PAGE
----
The first half of the 20th century was an age of extraordinary transformations. A deep cultural crisis had been growing: all the ancient certainties were destroyed, nothing seemed to be right: even science and religion seemed to offer little comfort or security. Scientists and philosophers destroyed the old, predictable universe. It was the “age of anxiety”. We have three important figures:
1. Sigmund Freud: our actions are guided by our subconscious, an irrational force which deeply affects the development of the human psyche. Unconscious is something which is in us but we don’t know it. We own a mechanism of control (our awareness) which hides it, because subconscious is instinctual, dangerous. But we can experience it through dreams. When we sleep the threshold of consciousness is completely low, so the subconscious comes out, through symbols, free associations of ideas.
2. Henri Bergson: questioned the idea of “time”. There is a distinction between historical time (external, linear, measureable) and psychological time. The last one is internal, subjective, measured only by the relative emotional intensity of a moment. It’s a flow from birth to death. Every moment contains past, present and future. Every moment is linked to past, is a continuation of it. They are interconnected to consciousness.
Literature of this period, the “modernism”, gave more importance to subjective consciousness and understood it was impossible to reproduce the complexity of the human mind using traditional techniques, so they created new ways of communication. The interior monologue was adopted: it represents the unspoken activity of the mind. It’s a verbal expression of a psychological phenomenon, is immediate. Is free from introductory expressions (“he thought”, “he said”…). Complete absence of the rules of punctuation and lack of formal logical order.
This kind of literature will soon end, but after this phase, psychology will always remain, only expressed in less complicated ways.
• James Joyce
Born in Dublin, his interest was in a broader European culture, and this led to begin to think of himself as a European rather than an Irishman. He believed that the only way to increase Ireland’s awareness was by offering a realistic portrait of its life from a European, cosmopolitan viewpoint. His achievement was to give a realistic portrait of the life of ordinary people doing ordinary things and living ordinary lives. Joyce was a Modernist writer. The facts he narrates became confused, they are always explored from different points of views simultaneously. The portrait of the character is based on introspection rather than on description. Time is not perceived as objective but as subjective, leading to psychological change. The artist’s task was to explain life objectively in order to give back to the reader a true image of it. He uses free direct speech, epiphany, interior monologue.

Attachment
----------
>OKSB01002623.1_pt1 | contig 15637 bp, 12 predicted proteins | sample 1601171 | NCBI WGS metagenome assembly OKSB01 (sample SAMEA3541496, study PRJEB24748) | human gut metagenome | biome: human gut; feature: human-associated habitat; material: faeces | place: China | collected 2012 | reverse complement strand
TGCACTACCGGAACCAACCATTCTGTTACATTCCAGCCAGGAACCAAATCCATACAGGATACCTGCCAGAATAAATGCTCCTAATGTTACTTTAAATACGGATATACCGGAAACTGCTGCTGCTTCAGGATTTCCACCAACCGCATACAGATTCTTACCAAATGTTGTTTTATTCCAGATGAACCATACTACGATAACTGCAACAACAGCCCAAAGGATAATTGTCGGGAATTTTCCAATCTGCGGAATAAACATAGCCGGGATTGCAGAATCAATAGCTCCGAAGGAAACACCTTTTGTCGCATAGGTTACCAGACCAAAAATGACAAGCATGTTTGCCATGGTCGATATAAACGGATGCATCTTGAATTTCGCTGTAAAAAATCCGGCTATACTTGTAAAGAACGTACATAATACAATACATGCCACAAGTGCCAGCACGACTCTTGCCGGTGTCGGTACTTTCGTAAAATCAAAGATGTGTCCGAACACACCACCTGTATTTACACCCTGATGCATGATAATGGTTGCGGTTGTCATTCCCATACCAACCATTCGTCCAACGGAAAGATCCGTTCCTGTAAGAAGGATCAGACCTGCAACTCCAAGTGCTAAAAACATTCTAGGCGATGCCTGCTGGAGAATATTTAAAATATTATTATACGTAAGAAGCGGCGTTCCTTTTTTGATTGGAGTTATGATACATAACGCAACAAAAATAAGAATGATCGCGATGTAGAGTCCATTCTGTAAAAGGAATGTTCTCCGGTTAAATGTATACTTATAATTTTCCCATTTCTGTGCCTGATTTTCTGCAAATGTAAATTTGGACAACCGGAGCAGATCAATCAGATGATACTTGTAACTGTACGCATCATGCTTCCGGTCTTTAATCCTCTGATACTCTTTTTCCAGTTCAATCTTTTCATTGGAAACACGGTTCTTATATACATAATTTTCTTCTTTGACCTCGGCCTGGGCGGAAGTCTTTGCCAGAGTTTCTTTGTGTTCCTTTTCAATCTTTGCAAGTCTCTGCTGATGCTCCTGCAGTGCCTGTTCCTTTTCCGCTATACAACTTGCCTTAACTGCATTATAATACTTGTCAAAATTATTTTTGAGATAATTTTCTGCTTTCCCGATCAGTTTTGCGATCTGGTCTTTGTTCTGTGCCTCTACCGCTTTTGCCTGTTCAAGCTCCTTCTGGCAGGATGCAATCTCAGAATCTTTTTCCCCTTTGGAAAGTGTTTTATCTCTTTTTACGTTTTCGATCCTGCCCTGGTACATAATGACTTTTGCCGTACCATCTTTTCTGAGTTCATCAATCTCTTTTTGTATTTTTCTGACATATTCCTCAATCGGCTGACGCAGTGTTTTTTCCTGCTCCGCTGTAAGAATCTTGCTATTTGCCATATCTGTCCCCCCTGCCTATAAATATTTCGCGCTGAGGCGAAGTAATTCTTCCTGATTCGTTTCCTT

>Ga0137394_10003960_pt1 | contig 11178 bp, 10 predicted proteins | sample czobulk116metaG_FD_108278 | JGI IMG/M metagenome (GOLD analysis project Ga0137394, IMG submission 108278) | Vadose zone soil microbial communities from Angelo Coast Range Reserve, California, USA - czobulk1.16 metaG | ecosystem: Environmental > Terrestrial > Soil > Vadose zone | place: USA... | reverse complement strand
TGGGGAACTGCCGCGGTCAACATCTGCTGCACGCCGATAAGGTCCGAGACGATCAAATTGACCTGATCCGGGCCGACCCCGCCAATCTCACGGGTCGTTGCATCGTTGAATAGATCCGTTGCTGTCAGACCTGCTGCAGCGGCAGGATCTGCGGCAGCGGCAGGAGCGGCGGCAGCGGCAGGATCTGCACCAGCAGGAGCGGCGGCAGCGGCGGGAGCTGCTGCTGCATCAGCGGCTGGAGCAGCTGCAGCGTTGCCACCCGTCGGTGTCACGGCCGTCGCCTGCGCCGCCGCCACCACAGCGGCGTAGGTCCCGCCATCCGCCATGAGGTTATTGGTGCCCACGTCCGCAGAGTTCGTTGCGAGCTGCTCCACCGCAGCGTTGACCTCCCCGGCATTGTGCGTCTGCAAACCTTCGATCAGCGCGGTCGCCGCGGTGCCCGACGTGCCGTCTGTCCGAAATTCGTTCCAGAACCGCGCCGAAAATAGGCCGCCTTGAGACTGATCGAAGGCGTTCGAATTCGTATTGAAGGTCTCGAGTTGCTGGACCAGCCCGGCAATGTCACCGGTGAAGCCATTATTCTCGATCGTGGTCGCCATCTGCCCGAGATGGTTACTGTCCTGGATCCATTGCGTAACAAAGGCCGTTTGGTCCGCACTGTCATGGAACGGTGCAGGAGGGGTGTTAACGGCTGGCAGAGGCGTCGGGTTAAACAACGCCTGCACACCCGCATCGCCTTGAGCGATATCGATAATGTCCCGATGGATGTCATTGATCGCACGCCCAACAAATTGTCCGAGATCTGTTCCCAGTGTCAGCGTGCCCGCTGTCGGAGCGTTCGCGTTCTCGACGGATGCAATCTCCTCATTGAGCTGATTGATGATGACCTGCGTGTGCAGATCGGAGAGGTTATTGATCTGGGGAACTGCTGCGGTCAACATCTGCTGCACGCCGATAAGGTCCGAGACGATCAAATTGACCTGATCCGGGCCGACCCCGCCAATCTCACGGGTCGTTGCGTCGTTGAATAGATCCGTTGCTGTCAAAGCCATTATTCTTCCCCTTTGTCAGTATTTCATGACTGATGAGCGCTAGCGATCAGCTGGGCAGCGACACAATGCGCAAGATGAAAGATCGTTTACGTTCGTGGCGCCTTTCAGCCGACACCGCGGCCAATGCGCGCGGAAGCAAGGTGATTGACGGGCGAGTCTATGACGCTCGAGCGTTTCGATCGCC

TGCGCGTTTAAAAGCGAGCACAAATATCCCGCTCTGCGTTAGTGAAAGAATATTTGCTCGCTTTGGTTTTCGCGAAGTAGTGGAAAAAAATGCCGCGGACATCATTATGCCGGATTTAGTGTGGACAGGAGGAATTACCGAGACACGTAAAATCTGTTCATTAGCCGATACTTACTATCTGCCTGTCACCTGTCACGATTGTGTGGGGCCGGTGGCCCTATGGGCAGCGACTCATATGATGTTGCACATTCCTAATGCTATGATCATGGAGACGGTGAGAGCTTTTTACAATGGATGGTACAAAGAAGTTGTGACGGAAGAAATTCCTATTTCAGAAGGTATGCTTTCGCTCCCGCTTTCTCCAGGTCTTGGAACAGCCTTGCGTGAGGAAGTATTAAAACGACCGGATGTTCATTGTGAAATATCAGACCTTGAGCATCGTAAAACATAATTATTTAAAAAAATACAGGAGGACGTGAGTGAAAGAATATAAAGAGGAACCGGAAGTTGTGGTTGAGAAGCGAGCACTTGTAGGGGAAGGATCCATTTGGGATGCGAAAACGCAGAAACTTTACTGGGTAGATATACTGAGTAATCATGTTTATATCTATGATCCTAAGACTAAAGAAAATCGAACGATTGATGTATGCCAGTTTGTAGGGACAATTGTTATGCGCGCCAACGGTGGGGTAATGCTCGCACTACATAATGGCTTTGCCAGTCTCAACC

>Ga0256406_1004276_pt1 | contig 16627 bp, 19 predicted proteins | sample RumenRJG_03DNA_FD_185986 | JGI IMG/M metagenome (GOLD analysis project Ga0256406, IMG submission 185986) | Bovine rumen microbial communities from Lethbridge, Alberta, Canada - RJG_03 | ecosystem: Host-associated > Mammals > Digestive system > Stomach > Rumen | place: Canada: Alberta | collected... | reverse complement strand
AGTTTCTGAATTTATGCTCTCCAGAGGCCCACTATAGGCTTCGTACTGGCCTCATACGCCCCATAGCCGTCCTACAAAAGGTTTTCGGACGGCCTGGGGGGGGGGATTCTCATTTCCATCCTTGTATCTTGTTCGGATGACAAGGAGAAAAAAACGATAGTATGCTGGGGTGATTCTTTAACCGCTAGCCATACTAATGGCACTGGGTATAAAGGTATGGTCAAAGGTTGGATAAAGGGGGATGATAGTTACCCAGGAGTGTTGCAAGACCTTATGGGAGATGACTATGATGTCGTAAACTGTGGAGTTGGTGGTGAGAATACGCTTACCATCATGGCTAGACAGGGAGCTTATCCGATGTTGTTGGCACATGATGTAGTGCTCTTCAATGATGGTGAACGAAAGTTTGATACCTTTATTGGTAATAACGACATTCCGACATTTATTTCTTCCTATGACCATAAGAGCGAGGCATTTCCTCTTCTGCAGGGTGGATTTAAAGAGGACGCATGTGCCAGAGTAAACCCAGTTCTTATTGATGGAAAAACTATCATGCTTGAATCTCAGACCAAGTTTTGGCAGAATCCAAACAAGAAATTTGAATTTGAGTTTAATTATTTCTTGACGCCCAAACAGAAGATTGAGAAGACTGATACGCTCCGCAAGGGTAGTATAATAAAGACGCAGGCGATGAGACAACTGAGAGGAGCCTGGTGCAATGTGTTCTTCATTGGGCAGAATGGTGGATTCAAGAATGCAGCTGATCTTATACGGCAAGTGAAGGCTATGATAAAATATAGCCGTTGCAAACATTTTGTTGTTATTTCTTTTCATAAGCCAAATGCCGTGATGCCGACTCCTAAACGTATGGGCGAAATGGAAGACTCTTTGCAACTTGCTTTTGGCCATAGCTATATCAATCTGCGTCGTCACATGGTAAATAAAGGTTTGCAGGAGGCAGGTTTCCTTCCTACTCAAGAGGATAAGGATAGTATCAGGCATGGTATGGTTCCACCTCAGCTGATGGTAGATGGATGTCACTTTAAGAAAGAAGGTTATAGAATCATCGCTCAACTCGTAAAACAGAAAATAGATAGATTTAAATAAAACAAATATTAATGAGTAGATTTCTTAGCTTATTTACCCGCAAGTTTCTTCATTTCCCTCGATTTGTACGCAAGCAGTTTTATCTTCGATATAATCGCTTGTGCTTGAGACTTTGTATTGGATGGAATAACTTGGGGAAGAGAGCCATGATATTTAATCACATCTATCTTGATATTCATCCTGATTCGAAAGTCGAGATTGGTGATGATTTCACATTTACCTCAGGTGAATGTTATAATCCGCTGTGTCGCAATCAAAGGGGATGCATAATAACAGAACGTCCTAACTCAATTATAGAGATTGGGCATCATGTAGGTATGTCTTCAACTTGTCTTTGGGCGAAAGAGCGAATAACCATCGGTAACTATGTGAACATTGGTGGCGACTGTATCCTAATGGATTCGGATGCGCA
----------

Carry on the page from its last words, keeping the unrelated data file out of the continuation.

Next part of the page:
Joyce hated Dublin, but everything he wrote takes place here. There is used realism mixed with symbolism. Joyce wanted to tale the reader beyond the usual aspects of life and, in order to obtain this, used the technique of “epiphany”. A “sudden spiritual manifestation”, which leads the character to a sudden self-realisation about him/herself of about the surrounding reality. It throws light over your past, present and future, changes your life completely. Dublin is the centre of paralysis, both physical and moral. It’s psychological stagnation, a fake life. Dubliners are aware of their condition of complete motionless, but they lack the courage to do anything to change this situation. They live as exiles at home, unable to cut the bonds that tie them to their paralyzed world.
-)Ulysses: the narration of one single day of a common person, which could be as difficult as 20 years lived by a mythological hero. In “Molly’s Monologue”, we find described the moment before falling asleep. It’s a flows of thoughts, a free associations of ideas. An interior monologue which connects the reader directly to what is in the character mind. The stream of consciousness is put on the page as it is: a stream, very difficult to understand, also because there is no punctuation. Thoughts are not connected logically to each other.